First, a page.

Understanding Shortcuts in iOS 12

Posted by Matt Birchler
— 5 min read

I’m seeing a bunch of people saying Shortcuts are a power user-only feature. “No normal person will ever use these!” In their WWDC keynote, I think Apple leaned too hard into what Shortcuts can do for power users, and people lost the message that these are something users will benefit from even if they do zero work to set them up. Let me explain.

Example App

First up, let’s take a look at Tweetbot, a Twitter app with a few main functions:

So when you launch Tweetbot, there are a few actions you can take: send a new tweet, tweet the last photo on your camera roll, or show you mentions (or activity). There’s more the app can do, but let’s focus on these 3 actions for now.

If I’m the app’s developer, I can assign “intents” to these actions. This is a code change only, and requires nothing from the user. Once this intent “tag” (for lack of a better word) is applied to the action of composing a tweet with the most recent photo attached, iOS 12 will keep track of how often, when, and where you tend to do this.

Basic Shortcuts (zero user investment)

If you tend to use the “post last photo” Tweetbot feature around noon everyday as you share your lunch on Twitter, iOS will start to show you a passive notification to do just that. This will either appear on your lock screen or when you pull down on the home screen to search. Here are some basic ones already working in the first iOS 12 beta:

For a lot of people, this will be how they interact with Shortcuts. Apps will just tag their functions as intents and iOS will try to show you what actions you want to take before you even have to ask. Again, all of this will happen without the user needing to do anything, they will just find they can do the things they do all the time with fewer taps.

Siri Shortcuts (mild user investment)

The next step up in complexity is making Siri trigger these intents inside apps. iOS 12 beta users can already test this a little bit by going to the Settings app and choosing “Siri & Search.” In here, you can set up Siri to trigger Shortcuts for Apple’s own apps. You take an action (intent) you’ve done recently, record a phrase1, and use that phrase to trigger that action/intent whenever you want.

In our example of Tweetbot tweeting my last photo, I could set something up that lets me say “Hey Siri, tweet my last photo” and it would open Tweetbot, start a new tweet, and automatically attach the most recent photo from my photo library. Then I don’t need iOS to guess that I want to do this at a specific time, I can just do it whenever I want.

And if going to the Siri app isn’t convenient enough, apps can build buttons into their interfaces that let you set up Siri Shortcuts for things as you’re doing them. Here’s a mock up for Tweetbot tweeting the last photo:

It’s not a great mock up, but the added Siri button above the keyboard could let the user set up a Siri Shortcut phrase right from inside the app they’re already using.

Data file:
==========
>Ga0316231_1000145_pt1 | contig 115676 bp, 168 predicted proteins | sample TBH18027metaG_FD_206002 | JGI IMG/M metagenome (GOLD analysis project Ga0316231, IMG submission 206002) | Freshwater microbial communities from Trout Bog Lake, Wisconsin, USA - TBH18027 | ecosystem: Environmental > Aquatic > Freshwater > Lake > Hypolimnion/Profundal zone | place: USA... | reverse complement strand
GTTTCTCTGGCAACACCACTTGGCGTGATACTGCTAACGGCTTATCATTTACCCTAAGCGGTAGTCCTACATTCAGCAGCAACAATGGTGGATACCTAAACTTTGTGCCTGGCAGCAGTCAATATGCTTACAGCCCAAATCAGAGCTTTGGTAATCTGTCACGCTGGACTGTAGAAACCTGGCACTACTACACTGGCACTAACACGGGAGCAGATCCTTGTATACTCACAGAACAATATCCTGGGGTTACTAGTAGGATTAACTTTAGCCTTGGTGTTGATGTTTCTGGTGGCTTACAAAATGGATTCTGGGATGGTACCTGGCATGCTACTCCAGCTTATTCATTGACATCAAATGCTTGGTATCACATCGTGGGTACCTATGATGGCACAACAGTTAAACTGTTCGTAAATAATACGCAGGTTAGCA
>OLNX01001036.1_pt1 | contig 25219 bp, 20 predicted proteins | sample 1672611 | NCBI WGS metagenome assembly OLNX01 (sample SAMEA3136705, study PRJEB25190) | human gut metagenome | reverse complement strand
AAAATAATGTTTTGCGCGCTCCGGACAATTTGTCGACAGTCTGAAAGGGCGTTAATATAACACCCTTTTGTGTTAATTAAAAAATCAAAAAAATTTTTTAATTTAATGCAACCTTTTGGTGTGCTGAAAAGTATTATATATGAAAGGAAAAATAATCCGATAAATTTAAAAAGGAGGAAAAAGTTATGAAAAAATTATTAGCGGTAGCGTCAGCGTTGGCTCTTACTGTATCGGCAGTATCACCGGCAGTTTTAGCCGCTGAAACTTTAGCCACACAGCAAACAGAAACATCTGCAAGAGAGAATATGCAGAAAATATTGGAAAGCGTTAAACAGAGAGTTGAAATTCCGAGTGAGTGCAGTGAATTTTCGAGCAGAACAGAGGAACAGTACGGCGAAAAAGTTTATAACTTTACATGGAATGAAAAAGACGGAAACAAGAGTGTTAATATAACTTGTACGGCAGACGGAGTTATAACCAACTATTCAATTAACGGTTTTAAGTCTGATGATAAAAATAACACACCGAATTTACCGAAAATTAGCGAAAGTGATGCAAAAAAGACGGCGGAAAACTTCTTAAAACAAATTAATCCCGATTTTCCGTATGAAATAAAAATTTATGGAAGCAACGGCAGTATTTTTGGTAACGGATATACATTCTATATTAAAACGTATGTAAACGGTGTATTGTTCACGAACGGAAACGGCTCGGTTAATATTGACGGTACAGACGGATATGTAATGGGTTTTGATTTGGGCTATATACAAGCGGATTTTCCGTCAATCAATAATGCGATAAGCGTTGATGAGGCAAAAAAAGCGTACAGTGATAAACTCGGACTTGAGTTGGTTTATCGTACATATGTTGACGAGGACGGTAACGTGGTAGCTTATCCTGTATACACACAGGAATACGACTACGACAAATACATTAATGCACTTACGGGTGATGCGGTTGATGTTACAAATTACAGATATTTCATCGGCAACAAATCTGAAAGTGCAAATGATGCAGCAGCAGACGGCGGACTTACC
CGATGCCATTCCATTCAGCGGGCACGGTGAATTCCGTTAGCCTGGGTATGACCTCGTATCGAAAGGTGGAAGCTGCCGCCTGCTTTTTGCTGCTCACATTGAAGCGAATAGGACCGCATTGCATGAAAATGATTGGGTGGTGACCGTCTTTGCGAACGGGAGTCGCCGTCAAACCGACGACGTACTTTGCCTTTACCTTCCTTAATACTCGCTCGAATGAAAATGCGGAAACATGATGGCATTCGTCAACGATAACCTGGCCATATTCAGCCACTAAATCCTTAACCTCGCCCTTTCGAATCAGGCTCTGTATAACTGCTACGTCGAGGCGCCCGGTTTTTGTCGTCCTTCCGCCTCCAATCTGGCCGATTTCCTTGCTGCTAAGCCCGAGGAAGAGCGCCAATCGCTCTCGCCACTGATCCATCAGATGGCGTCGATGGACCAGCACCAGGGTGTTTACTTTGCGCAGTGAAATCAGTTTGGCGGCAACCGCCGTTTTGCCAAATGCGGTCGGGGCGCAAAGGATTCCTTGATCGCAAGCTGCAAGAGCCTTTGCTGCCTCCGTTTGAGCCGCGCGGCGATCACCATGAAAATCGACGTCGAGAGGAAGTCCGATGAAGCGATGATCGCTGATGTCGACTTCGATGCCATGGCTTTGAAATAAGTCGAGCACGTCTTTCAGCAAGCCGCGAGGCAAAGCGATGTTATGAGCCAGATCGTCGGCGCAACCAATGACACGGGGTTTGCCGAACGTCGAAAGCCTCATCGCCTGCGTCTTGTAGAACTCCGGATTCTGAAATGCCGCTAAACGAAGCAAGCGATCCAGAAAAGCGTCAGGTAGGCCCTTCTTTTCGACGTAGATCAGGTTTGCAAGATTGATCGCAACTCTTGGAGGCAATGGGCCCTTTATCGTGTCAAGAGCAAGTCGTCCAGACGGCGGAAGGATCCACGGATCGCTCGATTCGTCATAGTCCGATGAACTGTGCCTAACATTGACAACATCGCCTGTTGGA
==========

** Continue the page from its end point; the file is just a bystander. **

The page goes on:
Shortcuts App (maximum user investment)

And then there is the Shortcuts app, which is the rebirth of the Workflow app that us nerds know and love. This new app is essentially an interface to create multi-part Shortcuts of your own. Maybe I like to include some stock text in the Tweet that’s sent to Tweetbot when I post that photo, so I could add some variables to generate that text and include it in the tweet in Tweetbot automatically. Maybe I want to send a text to someone at the same time or turn on my desk lamp, or some other madness at the same time…Shortcuts lets me combine these elements which could be Shortcuts all on their own into one action that runs at the same time.

We saw this on stage when they set up a Shortcut that would check their drive time to get home, text their spouse they were coming home, open navigation, start a podcast, turn on their lights, and set the thermostat to 70° all by saying “Hey Siri, I’m going home.” It was slick, but definitely something that will take some work to get right. Most people will not do this, but many will and they’ll get some serious benefit from it. I personally find it difficult to use non-iOS devices because Workflow has enabled me to do so much, but I know I’m a niche user.

The good news is that the library of automations that we have in Workflow today appears to be living on in the official Shortcuts app, and normal people will be able to use Shortcuts created by other users.


Shortcuts are a big part of iOS 12 and watchOS 5. Instead of opening apps and then doing things, Apple is trying to make it so people can more easily do the things they want to do without having to find an app icon first. Whether it’s seeing a shortcut you didn’t even set up yourself, asking Siri to do something you do all the time, or setting up complex automations, Shortcuts will be a big part of iOS and watchOS starting this fall for everybody.

If iOS is not good at predicting what users want to do, then yeah, Shortcuts will lean more heavily towards the power user who wants to do more with their devices. But if they do it right, this is going to be a reasonably large shift in how people use their devices going forward. Changing iOS from an app-centric platform to an action-centric one is a big change, but it could pay dividends for them.

Side note, consider the supposed home screen changes we’re expecting in iOS 13 next year. I would put a lot of money on shortcuts being a big piece of that redesign as well.

For more information about Shortcuts directly from Apple, check out these developer sessions from WWDC18:

  1. Or even a single word.